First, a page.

About This Artwork
Carving: A Traditional Sculpture, 1972
148 gelatin silver prints and text panel
Each photograph: 17.7 x 12.7 cm (7 x 5 in.); Text panel: 39.4 x 26 cm (15 1/2 x 10 1/4 in.); 79.4 X 518.2 cm (31 1/4 x 204 in.), installed
Twentieth-Century Discretionary Fund, 1996.44
Not on Display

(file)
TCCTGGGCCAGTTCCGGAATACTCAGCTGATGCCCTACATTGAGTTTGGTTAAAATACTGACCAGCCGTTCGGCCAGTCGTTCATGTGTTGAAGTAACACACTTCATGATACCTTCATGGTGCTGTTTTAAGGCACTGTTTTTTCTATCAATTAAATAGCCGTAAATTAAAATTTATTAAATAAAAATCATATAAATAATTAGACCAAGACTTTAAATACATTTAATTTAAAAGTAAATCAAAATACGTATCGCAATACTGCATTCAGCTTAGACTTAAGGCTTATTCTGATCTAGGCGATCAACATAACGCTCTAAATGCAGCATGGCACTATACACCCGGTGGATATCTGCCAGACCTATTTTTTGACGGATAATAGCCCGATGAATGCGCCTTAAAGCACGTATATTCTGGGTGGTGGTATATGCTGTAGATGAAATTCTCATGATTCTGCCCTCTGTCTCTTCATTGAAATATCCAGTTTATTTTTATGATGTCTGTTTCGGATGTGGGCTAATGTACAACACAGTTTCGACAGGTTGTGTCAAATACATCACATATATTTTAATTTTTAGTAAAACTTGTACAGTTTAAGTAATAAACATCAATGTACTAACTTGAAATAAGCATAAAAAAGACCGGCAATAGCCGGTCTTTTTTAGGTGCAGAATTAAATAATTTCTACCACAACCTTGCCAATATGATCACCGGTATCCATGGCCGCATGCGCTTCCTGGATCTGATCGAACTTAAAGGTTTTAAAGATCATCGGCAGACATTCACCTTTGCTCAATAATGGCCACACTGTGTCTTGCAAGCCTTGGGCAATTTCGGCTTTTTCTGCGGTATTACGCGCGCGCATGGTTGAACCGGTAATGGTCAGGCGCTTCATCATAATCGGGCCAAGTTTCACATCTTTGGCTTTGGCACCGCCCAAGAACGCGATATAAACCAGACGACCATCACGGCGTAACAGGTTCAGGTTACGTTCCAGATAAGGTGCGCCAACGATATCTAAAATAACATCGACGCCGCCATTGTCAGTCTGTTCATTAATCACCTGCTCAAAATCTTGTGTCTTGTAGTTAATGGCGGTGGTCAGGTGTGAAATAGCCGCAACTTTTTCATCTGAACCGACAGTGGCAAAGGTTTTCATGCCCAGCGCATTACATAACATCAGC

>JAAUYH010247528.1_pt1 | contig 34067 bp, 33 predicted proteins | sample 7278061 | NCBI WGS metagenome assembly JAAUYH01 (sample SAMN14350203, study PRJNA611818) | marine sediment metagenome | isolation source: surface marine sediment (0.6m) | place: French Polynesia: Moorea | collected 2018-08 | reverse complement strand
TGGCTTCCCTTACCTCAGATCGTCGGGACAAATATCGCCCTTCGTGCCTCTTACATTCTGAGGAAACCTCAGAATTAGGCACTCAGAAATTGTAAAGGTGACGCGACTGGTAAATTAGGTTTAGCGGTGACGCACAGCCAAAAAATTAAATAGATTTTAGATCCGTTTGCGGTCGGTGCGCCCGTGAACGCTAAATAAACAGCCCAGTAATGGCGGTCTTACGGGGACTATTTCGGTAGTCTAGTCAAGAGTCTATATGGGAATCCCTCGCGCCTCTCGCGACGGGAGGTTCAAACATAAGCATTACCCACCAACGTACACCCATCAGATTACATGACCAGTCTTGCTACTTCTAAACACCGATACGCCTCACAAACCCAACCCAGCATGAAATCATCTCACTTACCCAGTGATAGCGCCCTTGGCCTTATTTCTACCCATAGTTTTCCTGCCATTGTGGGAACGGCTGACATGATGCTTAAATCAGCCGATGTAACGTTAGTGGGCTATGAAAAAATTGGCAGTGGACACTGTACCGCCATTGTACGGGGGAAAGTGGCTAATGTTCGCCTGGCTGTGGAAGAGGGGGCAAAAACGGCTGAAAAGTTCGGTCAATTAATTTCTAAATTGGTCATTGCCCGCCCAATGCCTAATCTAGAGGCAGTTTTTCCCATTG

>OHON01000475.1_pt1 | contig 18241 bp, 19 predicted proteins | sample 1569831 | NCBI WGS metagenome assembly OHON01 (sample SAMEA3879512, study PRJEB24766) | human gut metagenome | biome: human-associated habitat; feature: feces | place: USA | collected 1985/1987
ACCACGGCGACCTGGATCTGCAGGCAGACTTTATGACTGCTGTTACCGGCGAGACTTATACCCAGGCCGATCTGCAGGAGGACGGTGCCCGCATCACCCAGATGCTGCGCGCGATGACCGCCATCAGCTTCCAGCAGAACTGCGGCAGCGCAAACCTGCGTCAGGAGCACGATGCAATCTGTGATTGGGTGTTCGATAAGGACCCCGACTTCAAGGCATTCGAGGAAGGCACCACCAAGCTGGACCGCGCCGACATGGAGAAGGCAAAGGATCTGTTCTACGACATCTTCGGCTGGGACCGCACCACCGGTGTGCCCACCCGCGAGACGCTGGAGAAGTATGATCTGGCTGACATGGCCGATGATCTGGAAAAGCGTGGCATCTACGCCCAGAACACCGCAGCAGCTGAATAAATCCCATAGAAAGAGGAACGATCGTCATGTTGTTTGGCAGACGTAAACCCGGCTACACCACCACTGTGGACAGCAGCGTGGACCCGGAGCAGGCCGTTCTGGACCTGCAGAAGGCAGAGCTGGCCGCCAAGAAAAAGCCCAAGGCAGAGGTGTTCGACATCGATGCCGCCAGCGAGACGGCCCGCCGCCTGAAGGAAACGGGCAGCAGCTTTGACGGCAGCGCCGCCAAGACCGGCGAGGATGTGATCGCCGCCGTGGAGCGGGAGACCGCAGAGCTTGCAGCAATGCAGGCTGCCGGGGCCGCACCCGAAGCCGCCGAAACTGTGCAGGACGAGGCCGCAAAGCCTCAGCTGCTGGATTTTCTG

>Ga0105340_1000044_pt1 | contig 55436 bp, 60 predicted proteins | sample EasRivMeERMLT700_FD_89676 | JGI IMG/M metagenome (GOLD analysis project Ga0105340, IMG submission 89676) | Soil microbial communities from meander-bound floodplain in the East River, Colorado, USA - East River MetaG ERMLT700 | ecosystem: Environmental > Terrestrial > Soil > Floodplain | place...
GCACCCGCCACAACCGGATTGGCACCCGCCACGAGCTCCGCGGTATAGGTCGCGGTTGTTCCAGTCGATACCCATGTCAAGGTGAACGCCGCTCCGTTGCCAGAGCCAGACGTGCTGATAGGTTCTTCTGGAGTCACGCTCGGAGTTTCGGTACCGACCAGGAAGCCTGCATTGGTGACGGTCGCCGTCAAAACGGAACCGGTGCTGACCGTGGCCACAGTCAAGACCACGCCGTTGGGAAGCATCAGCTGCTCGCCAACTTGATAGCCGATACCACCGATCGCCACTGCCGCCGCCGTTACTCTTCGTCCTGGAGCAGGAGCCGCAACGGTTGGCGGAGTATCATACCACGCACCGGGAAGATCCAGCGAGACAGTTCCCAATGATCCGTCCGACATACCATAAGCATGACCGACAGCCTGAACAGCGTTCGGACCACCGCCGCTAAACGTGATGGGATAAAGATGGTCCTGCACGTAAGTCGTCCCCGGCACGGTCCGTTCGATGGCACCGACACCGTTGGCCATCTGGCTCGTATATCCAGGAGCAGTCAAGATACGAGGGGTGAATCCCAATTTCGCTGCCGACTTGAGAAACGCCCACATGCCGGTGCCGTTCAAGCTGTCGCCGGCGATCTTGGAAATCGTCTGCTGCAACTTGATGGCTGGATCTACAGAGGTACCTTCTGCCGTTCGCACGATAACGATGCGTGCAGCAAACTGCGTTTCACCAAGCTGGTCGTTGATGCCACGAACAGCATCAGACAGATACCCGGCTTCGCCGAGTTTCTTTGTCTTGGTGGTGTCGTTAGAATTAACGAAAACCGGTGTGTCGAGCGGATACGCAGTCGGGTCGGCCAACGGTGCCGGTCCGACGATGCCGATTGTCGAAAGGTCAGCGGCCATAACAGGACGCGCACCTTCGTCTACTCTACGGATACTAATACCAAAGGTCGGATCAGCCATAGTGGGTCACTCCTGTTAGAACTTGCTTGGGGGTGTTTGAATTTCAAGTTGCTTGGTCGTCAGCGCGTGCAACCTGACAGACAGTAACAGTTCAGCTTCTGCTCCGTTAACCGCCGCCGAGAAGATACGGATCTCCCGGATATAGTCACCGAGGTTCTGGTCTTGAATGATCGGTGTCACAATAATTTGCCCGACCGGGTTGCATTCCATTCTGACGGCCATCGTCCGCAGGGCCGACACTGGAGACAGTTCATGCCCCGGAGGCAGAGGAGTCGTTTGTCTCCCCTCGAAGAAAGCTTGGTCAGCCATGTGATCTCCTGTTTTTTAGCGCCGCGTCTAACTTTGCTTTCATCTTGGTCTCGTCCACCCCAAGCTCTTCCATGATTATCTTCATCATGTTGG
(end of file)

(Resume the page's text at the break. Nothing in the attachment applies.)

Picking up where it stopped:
A landmark early feminist work, Eleanor Antin’s Carving: A Traditional Sculpture comprises 148 black-and-white photographs documenting the artist’s loss of 10 pounds over 37 days. Every morning she was photographed naked in the same four stances to record her barely perceptible self-induced weight loss. (The photographs from each day are arranged vertically, and the entire process can be read horizontally, like a filmstrip.) Antin’s performance purposely toyed with the traditional process of Greek sculptors, who were said to find their ideal form by chipping away at a block of marble and discarding any unnecessary material. The artist’s idea of “carving” her own body was inspired by an invitation from the Whitney Museum of Art for its biennial survey exhibition, which at the time restricted itself to the established categories of painting and sculpture, though this work was considered too conceptual for the exhibition.